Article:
Butler M, Kane R, McAlpine DD, Kathol RG, Fu SS, Hagedorn H, Wilt TJ. Evidence report/technology assessment. In: Integration of Mental Health/Substance Abuse and Primary Care. Rockville, MD: Agency for Healthcare Research and Quality; 2008.

    Google Scholar 

  11. 11.

    Kwan BM, Nease Jr DE: The State of the Evidence for Integrated Behavioral Health in Primary Care. In: Integrated Behavioral Health in Primary Care. edn.: Springer; 2013: 65-98.

  12. 12.

    Berwick DM, Nolan TW, Whittington J. The triple aim: care, health, and cost. Health Affairs. 2008;27(3):759–69.

    Article  PubMed  Google Scholar 

  13. 13.

    Baird M, Blount A, Brungardt S, Dickinson P, Dietrich A, Epperly T, Green L, Henley D, Kessler R, Korsen N, et al. The development of joint principles: Integrating behavioral health care into the patient-centered medical home. Annals of Family Medicine. 2014;12(2):183–5.

    Article  Google Scholar 

  14. 14.

    Katon WJ, Unutzer J. Health reform and the Affordable Care Act: The importance of mental health treatment to achieving the triple aim. Journal of Psychosomatic Research. 2013;74(6):533–7.

    Article  PubMed  Google Scholar 

  15. 15.

    Institute for Healthcare Improvement: IHI 90-Day R&D Project Final Summary Report: Integrating Behavioral Health and Primary Care. In. Cambridge, MA: Institute for Healthcare Improvement; 2014.

  16. 16.

    DeGruy FV, Etz RS. Attending to the whole person in the patient-centered medical home: the case for incorporating mental healthcare, substance abuse care, and health behavior change. Families, Systems, and Health. 2010;28(4):298–307.

    Article  PubMed  Google Scholar 

  17. 17.

    Dickinson WP, Miller BF. Comprehensiveness and continuity of care and the inseparability of mental and behavioral health from the patient-centered medical home. Families, Systems, and Health. 2010;28(4):348–55.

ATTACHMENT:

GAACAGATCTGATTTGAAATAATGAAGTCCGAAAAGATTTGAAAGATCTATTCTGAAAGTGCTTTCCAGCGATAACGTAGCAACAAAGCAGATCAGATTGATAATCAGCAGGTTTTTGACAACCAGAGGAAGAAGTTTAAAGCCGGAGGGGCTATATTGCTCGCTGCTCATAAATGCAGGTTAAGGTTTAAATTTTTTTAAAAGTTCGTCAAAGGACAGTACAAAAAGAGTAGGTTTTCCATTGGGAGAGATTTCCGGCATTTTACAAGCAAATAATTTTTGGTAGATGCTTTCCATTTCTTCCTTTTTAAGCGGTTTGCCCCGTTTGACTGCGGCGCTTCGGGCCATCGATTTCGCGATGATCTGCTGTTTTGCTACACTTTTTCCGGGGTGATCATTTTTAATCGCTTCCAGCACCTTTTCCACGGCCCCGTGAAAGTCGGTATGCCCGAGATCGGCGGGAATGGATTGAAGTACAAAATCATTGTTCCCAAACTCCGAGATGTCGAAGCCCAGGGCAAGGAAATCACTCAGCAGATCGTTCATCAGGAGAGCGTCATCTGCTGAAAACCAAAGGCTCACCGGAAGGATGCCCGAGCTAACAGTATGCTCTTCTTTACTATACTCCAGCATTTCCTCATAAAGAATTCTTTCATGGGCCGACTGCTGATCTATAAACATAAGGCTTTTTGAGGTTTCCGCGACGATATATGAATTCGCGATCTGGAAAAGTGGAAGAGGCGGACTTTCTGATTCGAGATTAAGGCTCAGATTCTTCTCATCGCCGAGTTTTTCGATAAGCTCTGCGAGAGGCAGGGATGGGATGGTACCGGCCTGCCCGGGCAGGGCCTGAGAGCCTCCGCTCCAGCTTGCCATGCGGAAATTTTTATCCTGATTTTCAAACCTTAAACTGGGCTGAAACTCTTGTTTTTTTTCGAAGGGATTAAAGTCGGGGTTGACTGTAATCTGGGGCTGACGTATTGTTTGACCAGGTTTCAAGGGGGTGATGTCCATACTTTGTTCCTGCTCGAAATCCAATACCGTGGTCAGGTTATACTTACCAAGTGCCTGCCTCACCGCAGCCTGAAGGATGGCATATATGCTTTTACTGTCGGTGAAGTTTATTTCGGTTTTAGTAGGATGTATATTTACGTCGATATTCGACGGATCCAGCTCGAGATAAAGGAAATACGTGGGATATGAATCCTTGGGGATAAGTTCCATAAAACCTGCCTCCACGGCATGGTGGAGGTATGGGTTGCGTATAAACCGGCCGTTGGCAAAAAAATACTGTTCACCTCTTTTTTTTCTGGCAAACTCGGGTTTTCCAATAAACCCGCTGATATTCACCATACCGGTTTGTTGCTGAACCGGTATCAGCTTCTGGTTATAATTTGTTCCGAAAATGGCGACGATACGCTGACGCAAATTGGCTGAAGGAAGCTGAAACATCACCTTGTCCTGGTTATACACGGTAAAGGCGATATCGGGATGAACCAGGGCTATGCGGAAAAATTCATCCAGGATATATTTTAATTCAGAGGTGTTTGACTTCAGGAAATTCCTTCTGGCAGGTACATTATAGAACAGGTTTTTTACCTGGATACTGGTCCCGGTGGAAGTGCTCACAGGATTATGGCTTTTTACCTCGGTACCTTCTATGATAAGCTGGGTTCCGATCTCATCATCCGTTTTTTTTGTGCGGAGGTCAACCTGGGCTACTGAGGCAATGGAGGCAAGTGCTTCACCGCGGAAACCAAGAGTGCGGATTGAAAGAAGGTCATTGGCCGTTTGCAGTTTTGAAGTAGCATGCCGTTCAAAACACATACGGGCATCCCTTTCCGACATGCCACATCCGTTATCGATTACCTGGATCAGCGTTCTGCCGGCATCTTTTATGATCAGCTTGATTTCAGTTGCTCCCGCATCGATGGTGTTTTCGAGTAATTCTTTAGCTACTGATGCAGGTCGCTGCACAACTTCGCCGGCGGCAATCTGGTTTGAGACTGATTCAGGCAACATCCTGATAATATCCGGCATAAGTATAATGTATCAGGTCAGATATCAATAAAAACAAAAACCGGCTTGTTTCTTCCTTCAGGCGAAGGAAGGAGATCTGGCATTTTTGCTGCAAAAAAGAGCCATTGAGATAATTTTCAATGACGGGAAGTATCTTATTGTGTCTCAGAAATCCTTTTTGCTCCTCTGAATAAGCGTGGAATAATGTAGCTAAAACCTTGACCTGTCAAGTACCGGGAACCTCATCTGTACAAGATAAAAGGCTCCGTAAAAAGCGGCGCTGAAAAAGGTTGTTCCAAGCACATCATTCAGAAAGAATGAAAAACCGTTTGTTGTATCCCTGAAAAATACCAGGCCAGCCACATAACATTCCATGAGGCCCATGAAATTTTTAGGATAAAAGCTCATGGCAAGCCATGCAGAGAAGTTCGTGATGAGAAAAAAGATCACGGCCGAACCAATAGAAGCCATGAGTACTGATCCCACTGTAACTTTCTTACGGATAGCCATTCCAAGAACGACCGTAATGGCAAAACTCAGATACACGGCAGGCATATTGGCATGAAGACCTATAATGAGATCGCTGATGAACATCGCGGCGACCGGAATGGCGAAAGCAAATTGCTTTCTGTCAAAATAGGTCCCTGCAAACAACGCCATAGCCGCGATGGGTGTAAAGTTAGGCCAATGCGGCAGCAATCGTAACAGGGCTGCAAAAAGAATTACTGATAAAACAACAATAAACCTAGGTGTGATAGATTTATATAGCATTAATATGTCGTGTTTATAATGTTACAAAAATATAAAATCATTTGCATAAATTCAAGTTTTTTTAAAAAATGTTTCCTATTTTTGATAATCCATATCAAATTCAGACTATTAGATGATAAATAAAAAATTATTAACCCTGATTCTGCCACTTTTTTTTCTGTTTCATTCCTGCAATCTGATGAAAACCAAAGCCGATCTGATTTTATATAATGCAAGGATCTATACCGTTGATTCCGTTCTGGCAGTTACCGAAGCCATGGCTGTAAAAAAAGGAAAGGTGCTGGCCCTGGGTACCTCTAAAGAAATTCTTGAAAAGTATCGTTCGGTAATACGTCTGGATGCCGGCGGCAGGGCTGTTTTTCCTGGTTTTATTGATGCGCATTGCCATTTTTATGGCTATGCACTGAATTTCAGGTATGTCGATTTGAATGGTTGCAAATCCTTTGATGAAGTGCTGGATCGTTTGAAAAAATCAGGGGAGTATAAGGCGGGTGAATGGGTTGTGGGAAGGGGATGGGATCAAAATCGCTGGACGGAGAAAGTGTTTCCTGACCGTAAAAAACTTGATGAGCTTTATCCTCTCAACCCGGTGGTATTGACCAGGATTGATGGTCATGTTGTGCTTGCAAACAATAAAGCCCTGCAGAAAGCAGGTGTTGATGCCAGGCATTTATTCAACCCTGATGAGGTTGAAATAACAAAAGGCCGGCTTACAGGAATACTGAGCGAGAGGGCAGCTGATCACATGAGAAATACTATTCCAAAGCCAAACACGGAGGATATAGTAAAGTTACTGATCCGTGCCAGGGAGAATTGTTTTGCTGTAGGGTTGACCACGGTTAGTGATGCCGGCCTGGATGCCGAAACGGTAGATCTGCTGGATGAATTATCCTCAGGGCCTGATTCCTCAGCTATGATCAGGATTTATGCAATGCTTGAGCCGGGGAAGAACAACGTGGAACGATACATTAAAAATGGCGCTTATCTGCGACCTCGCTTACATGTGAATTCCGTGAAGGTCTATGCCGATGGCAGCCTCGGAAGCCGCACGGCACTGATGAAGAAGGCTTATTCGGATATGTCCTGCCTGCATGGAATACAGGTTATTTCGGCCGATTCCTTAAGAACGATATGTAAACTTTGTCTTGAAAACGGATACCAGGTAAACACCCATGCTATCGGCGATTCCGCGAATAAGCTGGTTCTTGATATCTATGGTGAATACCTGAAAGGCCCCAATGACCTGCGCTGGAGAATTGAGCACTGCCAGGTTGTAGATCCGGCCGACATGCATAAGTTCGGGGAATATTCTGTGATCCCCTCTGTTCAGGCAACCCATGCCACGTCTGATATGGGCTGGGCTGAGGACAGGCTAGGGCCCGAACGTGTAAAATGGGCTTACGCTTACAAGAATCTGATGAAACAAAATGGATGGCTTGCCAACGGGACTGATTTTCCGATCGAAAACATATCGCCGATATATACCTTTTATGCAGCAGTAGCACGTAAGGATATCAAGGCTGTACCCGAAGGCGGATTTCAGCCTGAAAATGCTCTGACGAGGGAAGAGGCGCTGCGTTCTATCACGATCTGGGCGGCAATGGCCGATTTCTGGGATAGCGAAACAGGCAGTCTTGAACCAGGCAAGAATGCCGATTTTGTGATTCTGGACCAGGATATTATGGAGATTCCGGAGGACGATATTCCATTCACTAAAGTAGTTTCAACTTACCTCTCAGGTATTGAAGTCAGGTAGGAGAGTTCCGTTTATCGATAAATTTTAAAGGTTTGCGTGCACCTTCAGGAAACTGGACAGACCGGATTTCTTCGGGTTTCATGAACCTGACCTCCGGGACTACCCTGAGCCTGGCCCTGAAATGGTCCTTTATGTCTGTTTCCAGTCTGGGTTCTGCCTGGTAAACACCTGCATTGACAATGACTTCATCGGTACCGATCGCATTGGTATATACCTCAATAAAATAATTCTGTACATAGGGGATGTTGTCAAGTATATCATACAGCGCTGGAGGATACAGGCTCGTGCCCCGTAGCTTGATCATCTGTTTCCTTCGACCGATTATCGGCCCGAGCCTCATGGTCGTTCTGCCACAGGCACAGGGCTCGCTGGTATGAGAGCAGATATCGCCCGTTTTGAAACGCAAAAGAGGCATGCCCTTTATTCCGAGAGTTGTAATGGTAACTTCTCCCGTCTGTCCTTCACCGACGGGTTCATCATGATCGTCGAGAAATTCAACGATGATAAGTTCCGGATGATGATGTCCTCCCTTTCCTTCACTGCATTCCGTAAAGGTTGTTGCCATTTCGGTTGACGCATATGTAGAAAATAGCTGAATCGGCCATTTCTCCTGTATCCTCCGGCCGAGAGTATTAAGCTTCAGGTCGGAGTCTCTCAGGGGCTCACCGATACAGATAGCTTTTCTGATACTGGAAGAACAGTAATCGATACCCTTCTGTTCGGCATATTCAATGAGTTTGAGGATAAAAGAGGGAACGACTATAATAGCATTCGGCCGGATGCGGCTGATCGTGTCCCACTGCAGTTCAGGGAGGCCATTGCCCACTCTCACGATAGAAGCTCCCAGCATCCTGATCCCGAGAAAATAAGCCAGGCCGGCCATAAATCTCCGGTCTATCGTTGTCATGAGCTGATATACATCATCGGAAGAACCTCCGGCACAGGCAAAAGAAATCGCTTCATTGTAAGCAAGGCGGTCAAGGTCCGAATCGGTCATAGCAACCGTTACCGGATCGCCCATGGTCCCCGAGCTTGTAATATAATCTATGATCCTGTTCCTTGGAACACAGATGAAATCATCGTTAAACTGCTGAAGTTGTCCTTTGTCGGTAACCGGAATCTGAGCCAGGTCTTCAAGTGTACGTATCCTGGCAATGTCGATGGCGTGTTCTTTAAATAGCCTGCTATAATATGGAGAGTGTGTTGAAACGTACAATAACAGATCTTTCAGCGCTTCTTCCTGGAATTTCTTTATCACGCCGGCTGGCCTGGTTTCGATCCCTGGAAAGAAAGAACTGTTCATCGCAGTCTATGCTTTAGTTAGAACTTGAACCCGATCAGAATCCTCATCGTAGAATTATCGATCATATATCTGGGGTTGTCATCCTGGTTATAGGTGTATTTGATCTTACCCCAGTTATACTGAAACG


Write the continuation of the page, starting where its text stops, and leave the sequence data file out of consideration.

Article  PubMed  Google Scholar 

  18. 18.

    Kessler R, Miller BF, Kelly M, Graham D, Kennedy A, Littenberg B, MacLean CD, van Eeghen C, Scholle SH, Tirodkar M, et al. Mental health, substance abuse, and health behavior services in patient-centered medical homes. J Am Board Fam Med. 2014;27(5):637–44.

    Article  PubMed  Google Scholar 

  19. 19.

    Blount A. Integrated Primary Care: Organizing the Evidence. Families, Systems, & Health. 2003;21(2):121.

    Article  Google Scholar 

  20. 20.

    Cohen DJ, Balasubramanian BA, Davis M, Hall J, Gunn R, Stange KC, Green LA, Miller WL, Crabtree BF, England MJ et al: Understanding Care Integration from the Ground Up: Five Organizing Constructs that Shape Integrated Practices. J Am Board Fam Med. 2015, 28(Supplement 1):S7-S20.

  21. 21.

    Cohen DJ, Davis MD, Balasubramanian BA, Gunn R, Hall J, de Gruy FV, Peek CJ, Green LA, Stange KC, Pallares C et al: The Dance of Collaboration: Consulting, Coordinating, and Collaborating Journal of the American Board of Family Medicine 2015.

  22. 22.

    Davis M, Balasubramanian BA, Waller E, Miller BF, Green LA, Cohen DJ. Integrating behavioral and physical health care in the real world: early lessons from advancing care together. J Am Board Fam Med. 2013;26(5):588–602.

    Article  PubMed  Google Scholar 

  23. 23.

    Peek C. National Integration Academy Council: Lexicon for Behavioral Health and Primary Care Integration: Concepts and Definitions Developed by Expert Consensus. In. Rockville, MD: Agency for Healthcare Research and Quality; 2013.

    Google Scholar 

  24. 24.

    Grumbach K, Bodenheimer T. Can health care teams improve primary care practice? JAMA. 2004;291(10):1246–51.

    CAS  Article  PubMed  Google Scholar 

  25. 25.

    Gallo JJ, Bogner HR, Morales KH, Post EP, Ten Have T, Bruce ML. Depression, cardiovascular disease, diabetes, and two-year mortality among older, primary-care patients. Am J of Geriatr Psychiatry. 2005;13(9):748–55.

    Article  Google Scholar 

  26. 26.

    Jortberg BT, Miller BF, Gabbay RA, Sparling K, Dickinson WP. Patient-centered medical home: how it affects psychosocial outcomes for diabetes. Curr Diab Rep. 2012;12(6):721–8.

    Article  PubMed  Google Scholar 

  27. 27.